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This review is from: Hitler's Vienna: A Dictator's Apprenticeship (Paperback)
Understandably, Brigitte Hamann likes Vienna more than Hitler. She shows us around the capital of the Austro-Hungarian Empire with great authority and is a Sherlock Holmes for tracking down remnants of Hitler's stay there prior to his move to Munich.
She starts with a long chapter on Hitler's background in provincial Linz. Moving to Vienna, Hamann describes the galleries and operas he attended and the multilingual parliamentary debates that infuriated him. She tells the stories of the politicians Georg Schönerer, leader of the minority Pan-German party and Christian Socialist Karl Lueger whom Hitler sought to emulate. She tells us of his life in the rented rooms and hostels where he stayed; about the ambitions of the trade unionists and lives of the Czech and Jewish communities. This colours in the sketches Hitler gave in Mein Kampf and his friend August Kubizek in The Young Hitler I Knew, from which she draws.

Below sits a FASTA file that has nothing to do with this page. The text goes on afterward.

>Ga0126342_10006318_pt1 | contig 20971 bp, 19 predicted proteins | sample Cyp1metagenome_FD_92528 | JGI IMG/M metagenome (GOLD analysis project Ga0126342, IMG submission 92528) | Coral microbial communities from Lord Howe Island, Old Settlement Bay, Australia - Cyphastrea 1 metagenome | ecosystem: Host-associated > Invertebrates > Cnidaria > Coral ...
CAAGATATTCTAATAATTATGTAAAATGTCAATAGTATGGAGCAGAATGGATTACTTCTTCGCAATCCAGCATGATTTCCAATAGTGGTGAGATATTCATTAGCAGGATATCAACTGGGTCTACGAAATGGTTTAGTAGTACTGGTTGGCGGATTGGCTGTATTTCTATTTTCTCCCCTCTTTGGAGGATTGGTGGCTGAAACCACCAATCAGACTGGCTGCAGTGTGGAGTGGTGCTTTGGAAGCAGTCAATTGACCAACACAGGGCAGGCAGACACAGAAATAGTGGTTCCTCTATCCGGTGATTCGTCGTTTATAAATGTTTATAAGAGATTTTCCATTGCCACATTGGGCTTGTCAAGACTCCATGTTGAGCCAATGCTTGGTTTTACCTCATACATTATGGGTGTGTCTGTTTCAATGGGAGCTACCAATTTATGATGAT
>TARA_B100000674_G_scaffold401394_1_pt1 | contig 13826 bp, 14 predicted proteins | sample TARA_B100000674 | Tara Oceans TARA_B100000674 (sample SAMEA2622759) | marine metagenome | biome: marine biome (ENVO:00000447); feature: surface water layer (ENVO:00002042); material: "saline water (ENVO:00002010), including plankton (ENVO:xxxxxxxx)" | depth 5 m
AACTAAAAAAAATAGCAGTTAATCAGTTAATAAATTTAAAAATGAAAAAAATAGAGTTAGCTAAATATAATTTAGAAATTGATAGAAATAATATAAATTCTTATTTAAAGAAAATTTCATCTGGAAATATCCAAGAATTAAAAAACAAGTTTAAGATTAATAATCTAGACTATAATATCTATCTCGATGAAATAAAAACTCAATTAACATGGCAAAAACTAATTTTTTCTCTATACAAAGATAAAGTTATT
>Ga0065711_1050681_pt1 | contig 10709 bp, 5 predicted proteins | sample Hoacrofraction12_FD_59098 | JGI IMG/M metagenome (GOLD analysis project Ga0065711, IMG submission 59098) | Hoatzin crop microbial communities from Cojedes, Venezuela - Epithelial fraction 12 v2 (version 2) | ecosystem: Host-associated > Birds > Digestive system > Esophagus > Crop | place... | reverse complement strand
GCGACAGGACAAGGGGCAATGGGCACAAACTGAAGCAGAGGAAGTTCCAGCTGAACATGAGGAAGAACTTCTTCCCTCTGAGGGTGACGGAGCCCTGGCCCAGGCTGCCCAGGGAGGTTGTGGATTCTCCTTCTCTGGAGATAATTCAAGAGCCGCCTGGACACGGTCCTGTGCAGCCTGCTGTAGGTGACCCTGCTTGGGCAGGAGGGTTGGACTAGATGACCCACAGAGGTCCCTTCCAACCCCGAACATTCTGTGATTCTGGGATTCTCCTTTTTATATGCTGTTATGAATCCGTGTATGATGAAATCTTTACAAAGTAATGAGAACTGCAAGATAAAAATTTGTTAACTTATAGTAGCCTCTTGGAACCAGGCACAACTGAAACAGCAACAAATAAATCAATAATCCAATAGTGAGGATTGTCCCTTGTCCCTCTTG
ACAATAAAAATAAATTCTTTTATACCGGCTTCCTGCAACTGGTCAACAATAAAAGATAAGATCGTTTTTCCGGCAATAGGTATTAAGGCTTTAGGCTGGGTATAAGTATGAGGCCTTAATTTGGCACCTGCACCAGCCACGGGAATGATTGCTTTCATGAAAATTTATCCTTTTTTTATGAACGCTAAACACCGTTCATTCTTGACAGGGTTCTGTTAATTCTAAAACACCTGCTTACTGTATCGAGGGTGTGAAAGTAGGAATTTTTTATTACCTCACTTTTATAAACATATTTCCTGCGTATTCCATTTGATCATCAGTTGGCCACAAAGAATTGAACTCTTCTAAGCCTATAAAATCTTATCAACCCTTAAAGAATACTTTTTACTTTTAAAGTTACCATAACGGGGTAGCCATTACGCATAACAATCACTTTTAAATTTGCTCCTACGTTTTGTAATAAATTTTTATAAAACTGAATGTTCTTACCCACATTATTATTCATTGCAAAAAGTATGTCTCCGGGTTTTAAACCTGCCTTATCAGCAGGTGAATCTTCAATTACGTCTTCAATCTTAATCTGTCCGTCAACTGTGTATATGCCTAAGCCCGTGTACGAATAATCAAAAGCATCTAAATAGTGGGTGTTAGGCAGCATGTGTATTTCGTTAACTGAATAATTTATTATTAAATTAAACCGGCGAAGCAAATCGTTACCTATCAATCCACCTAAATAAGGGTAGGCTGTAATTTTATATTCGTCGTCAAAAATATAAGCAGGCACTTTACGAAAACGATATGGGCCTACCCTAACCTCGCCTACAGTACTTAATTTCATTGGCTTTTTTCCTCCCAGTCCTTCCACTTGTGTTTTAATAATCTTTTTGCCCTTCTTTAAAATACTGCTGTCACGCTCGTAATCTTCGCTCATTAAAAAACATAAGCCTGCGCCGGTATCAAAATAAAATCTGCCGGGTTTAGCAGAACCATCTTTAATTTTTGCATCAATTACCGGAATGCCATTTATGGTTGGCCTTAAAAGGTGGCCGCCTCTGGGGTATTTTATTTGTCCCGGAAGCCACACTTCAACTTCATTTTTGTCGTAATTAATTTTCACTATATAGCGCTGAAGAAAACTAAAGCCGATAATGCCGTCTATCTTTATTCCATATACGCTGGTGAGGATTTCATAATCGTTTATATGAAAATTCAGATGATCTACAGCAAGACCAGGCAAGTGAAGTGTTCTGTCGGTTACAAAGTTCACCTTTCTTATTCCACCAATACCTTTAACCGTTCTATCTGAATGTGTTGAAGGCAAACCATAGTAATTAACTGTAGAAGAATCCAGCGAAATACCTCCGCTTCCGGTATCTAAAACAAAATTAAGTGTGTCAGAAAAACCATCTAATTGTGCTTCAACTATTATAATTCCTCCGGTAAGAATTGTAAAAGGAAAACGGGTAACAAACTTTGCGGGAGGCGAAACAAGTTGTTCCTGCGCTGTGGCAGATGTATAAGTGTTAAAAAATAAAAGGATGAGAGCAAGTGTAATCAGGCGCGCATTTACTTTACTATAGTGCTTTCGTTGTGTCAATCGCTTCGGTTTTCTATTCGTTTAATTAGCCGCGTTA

She also speculates on what he read, probably including Houston Stewart Chamberlain's Foundations of the Nineteenth Century, Gustav Le Bon's Psychology of Crowds and perhaps Nietzsche, though she is sceptical of Kubizek on this latter. Perhaps the replacement of physical by social anthropology in our culture has made the influence of Chamberlain hard for us to grasp. My feeling is that she underestimates the influence of Vienna on Hitler. Quibbles and second-guessing apart though, this is an exhaustive, well-written and absorbing book on its subject.